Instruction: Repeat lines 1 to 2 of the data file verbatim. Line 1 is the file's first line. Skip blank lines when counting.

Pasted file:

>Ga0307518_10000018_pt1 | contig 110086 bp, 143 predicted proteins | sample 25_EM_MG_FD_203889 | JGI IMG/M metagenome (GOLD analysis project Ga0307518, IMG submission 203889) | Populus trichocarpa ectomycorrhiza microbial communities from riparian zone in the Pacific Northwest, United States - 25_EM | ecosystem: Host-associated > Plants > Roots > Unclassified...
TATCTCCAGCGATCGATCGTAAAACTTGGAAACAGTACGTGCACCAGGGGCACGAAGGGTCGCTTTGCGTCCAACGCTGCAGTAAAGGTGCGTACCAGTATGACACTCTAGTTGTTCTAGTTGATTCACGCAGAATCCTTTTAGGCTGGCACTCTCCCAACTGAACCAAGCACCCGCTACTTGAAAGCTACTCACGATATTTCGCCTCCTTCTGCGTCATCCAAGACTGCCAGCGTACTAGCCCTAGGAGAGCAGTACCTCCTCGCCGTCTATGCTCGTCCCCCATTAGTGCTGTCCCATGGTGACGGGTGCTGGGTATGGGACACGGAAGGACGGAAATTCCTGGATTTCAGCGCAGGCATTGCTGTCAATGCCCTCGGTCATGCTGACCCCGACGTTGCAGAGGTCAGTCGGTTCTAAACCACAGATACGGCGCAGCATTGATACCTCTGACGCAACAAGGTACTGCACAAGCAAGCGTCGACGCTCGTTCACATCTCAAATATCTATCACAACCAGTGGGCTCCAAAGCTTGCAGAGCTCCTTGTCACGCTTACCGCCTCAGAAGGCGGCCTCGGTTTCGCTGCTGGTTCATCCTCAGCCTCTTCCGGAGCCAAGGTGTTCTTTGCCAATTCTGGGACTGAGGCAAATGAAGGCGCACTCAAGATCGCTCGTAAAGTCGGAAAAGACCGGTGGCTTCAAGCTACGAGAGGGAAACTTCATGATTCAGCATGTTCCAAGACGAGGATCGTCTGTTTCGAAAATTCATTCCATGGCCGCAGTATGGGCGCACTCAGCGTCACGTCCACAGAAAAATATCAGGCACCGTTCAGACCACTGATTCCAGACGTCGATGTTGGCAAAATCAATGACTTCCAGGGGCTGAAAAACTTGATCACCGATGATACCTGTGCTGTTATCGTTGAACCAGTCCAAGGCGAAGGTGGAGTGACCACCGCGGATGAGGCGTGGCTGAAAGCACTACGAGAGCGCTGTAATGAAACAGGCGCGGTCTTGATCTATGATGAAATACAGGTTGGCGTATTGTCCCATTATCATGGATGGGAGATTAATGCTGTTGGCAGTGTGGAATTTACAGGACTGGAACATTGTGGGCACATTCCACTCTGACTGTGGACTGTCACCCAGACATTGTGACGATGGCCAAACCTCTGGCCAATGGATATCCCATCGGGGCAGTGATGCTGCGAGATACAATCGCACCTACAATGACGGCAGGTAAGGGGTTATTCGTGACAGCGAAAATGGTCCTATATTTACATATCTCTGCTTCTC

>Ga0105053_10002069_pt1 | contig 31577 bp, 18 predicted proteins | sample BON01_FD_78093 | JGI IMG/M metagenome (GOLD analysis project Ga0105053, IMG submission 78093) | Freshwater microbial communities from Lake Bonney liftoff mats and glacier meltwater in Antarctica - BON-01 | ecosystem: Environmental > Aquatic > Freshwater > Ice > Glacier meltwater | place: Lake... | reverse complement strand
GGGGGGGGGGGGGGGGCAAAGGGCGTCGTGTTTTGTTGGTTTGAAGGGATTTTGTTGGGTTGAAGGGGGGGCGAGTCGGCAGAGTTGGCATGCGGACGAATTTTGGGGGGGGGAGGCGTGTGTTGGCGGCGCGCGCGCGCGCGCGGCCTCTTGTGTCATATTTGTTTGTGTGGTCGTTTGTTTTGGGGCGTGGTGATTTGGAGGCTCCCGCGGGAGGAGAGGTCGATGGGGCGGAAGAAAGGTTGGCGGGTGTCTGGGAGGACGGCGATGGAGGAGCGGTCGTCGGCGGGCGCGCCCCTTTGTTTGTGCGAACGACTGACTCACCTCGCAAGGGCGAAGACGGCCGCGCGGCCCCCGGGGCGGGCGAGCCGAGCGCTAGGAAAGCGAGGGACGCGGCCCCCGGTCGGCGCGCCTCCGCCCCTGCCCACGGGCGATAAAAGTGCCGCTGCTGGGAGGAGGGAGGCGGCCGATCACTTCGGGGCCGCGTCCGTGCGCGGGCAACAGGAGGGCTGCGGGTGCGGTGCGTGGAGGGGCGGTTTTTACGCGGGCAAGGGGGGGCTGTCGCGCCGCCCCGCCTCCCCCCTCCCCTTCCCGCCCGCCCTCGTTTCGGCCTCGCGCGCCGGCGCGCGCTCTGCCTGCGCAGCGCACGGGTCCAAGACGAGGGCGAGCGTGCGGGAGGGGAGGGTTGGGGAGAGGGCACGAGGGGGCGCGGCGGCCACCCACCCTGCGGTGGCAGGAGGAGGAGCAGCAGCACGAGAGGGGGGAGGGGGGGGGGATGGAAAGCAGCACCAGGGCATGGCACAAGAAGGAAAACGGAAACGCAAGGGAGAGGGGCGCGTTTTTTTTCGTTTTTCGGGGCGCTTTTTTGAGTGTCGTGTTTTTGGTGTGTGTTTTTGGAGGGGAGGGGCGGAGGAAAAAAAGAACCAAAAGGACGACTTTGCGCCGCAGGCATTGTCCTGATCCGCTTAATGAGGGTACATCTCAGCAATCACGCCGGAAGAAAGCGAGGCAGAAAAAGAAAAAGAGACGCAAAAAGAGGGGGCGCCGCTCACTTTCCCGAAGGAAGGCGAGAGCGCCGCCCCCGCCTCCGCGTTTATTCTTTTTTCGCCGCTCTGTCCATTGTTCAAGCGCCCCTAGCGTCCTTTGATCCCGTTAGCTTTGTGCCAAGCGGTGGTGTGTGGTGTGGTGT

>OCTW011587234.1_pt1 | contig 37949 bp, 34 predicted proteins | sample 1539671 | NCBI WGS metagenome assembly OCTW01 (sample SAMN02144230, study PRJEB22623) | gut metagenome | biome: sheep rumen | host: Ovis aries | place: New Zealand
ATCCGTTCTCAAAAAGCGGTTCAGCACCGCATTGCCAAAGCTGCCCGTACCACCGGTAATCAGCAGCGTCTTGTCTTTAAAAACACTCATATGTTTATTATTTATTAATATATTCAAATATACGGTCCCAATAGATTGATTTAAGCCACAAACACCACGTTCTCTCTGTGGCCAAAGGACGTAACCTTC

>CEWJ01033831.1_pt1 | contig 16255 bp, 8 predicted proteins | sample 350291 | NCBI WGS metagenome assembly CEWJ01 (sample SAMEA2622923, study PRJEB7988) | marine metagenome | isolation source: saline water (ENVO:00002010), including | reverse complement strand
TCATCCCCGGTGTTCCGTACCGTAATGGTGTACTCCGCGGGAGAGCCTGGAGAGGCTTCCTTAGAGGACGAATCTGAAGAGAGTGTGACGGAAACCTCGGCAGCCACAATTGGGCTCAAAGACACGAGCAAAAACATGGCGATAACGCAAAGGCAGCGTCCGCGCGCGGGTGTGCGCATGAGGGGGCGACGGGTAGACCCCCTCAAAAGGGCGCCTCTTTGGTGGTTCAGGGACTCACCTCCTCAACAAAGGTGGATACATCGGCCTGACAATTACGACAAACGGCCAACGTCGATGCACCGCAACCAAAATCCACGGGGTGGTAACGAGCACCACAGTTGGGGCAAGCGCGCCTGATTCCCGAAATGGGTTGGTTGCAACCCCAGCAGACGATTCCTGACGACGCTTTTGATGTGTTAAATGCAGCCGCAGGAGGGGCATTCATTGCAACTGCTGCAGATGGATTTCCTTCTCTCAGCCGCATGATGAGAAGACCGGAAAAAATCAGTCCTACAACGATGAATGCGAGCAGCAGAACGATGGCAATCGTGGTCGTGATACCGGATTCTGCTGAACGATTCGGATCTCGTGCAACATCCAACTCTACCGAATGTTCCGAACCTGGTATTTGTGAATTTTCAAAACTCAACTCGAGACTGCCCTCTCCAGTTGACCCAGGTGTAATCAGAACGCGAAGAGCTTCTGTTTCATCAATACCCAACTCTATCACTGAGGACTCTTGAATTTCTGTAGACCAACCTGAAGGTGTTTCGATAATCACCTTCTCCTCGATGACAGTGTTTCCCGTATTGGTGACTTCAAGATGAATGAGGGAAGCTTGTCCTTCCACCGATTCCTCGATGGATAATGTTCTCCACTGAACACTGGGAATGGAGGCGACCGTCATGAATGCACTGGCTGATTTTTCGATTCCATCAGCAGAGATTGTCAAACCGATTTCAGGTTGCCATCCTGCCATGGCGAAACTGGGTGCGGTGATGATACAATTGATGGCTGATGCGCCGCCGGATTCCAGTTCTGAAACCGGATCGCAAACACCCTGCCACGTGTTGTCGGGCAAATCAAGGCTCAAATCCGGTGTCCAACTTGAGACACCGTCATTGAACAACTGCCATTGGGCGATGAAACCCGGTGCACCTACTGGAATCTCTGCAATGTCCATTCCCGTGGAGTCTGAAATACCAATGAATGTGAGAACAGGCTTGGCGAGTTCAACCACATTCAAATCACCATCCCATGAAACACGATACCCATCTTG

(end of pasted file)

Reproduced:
>Ga0307518_10000018_pt1 | contig 110086 bp, 143 predicted proteins | sample 25_EM_MG_FD_203889 | JGI IMG/M metagenome (GOLD analysis project Ga0307518, IMG submission 203889) | Populus trichocarpa ectomycorrhiza microbial communities from riparian zone in the Pacific Northwest, United States - 25_EM | ecosystem: Host-associated > Plants > Roots > Unclassified...
TATCTCCAGCGATCGATCGTAAAACTTGGAAACAGTACGTGCACCAGGGGCACGAAGGGTCGCTTTGCGTCCAACGCTGCAGTAAAGGTGCGTACCAGTATGACACTCTAGTTGTTCTAGTTGATTCACGCAGAATCCTTTTAGGCTGGCACTCTCCCAACTGAACCAAGCACCCGCTACTTGAAAGCTACTCACGATATTTCGCCTCCTTCTGCGTCATCCAAGACTGCCAGCGTACTAGCCCTAGGAGAGCAGTACCTCCTCGCCGTCTATGCTCGTCCCCCATTAGTGCTGTCCCATGGTGACGGGTGCTGGGTATGGGACACGGAAGGACGGAAATTCCTGGATTTCAGCGCAGGCATTGCTGTCAATGCCCTCGGTCATGCTGACCCCGACGTTGCAGAGGTCAGTCGGTTCTAAACCACAGATACGGCGCAGCATTGATACCTCTGACGCAACAAGGTACTGCACAAGCAAGCGTCGACGCTCGTTCACATCTCAAATATCTATCACAACCAGTGGGCTCCAAAGCTTGCAGAGCTCCTTGTCACGCTTACCGCCTCAGAAGGCGGCCTCGGTTTCGCTGCTGGTTCATCCTCAGCCTCTTCCGGAGCCAAGGTGTTCTTTGCCAATTCTGGGACTGAGGCAAATGAAGGCGCACTCAAGATCGCTCGTAAAGTCGGAAAAGACCGGTGGCTTCAAGCTACGAGAGGGAAACTTCATGATTCAGCATGTTCCAAGACGAGGATCGTCTGTTTCGAAAATTCATTCCATGGCCGCAGTATGGGCGCACTCAGCGTCACGTCCACAGAAAAATATCAGGCACCGTTCAGACCACTGATTCCAGACGTCGATGTTGGCAAAATCAATGACTTCCAGGGGCTGAAAAACTTGATCACCGATGATACCTGTGCTGTTATCGTTGAACCAGTCCAAGGCGAAGGTGGAGTGACCACCGCGGATGAGGCGTGGCTGAAAGCACTACGAGAGCGCTGTAATGAAACAGGCGCGGTCTTGATCTATGATGAAATACAGGTTGGCGTATTGTCCCATTATCATGGATGGGAGATTAATGCTGTTGGCAGTGTGGAATTTACAGGACTGGAACATTGTGGGCACATTCCACTCTGACTGTGGACTGTCACCCAGACATTGTGACGATGGCCAAACCTCTGGCCAATGGATATCCCATCGGGGCAGTGATGCTGCGAGATACAATCGCACCTACAATGACGGCAGGTAAGGGGTTATTCGTGACAGCGAAAATGGTCCTATATTTACATATCTCTGCTTCTC